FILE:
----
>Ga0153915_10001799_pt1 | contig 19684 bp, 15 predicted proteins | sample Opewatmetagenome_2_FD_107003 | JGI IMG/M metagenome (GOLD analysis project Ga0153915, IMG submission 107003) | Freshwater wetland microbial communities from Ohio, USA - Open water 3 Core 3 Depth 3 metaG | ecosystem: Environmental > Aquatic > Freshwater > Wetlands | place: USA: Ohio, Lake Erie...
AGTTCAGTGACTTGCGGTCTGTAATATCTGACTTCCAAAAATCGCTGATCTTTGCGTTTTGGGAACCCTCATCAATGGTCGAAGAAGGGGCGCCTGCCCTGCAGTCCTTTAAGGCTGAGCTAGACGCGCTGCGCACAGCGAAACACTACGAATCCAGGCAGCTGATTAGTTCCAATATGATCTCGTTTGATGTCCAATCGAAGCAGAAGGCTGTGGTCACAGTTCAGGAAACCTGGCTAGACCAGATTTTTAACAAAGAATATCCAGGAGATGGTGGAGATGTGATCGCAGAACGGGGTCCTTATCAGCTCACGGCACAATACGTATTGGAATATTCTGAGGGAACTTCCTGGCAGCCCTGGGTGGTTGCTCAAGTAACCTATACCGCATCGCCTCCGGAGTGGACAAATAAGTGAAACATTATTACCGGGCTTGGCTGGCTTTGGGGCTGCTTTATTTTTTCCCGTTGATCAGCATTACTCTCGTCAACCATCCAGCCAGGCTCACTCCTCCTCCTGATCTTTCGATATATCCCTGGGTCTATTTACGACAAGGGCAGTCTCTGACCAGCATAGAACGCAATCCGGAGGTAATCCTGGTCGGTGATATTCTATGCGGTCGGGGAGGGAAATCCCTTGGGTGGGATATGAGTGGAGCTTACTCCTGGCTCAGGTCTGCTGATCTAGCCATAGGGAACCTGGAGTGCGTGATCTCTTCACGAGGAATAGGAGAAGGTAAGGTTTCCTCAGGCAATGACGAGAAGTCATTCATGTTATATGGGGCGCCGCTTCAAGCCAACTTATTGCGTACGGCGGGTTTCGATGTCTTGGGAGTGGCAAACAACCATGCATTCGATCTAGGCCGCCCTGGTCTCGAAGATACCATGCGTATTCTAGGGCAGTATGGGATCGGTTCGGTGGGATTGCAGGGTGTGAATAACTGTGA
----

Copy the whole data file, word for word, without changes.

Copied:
>Ga0153915_10001799_pt1 | contig 19684 bp, 15 predicted proteins | sample Opewatmetagenome_2_FD_107003 | JGI IMG/M metagenome (GOLD analysis project Ga0153915, IMG submission 107003) | Freshwater wetland microbial communities from Ohio, USA - Open water 3 Core 3 Depth 3 metaG | ecosystem: Environmental > Aquatic > Freshwater > Wetlands | place: USA: Ohio, Lake Erie...
AGTTCAGTGACTTGCGGTCTGTAATATCTGACTTCCAAAAATCGCTGATCTTTGCGTTTTGGGAACCCTCATCAATGGTCGAAGAAGGGGCGCCTGCCCTGCAGTCCTTTAAGGCTGAGCTAGACGCGCTGCGCACAGCGAAACACTACGAATCCAGGCAGCTGATTAGTTCCAATATGATCTCGTTTGATGTCCAATCGAAGCAGAAGGCTGTGGTCACAGTTCAGGAAACCTGGCTAGACCAGATTTTTAACAAAGAATATCCAGGAGATGGTGGAGATGTGATCGCAGAACGGGGTCCTTATCAGCTCACGGCACAATACGTATTGGAATATTCTGAGGGAACTTCCTGGCAGCCCTGGGTGGTTGCTCAAGTAACCTATACCGCATCGCCTCCGGAGTGGACAAATAAGTGAAACATTATTACCGGGCTTGGCTGGCTTTGGGGCTGCTTTATTTTTTCCCGTTGATCAGCATTACTCTCGTCAACCATCCAGCCAGGCTCACTCCTCCTCCTGATCTTTCGATATATCCCTGGGTCTATTTACGACAAGGGCAGTCTCTGACCAGCATAGAACGCAATCCGGAGGTAATCCTGGTCGGTGATATTCTATGCGGTCGGGGAGGGAAATCCCTTGGGTGGGATATGAGTGGAGCTTACTCCTGGCTCAGGTCTGCTGATCTAGCCATAGGGAACCTGGAGTGCGTGATCTCTTCACGAGGAATAGGAGAAGGTAAGGTTTCCTCAGGCAATGACGAGAAGTCATTCATGTTATATGGGGCGCCGCTTCAAGCCAACTTATTGCGTACGGCGGGTTTCGATGTCTTGGGAGTGGCAAACAACCATGCATTCGATCTAGGCCGCCCTGGTCTCGAAGATACCATGCGTATTCTAGGGCAGTATGGGATCGGTTCGGTGGGATTGCAGGGTGTGAATAACTGTGA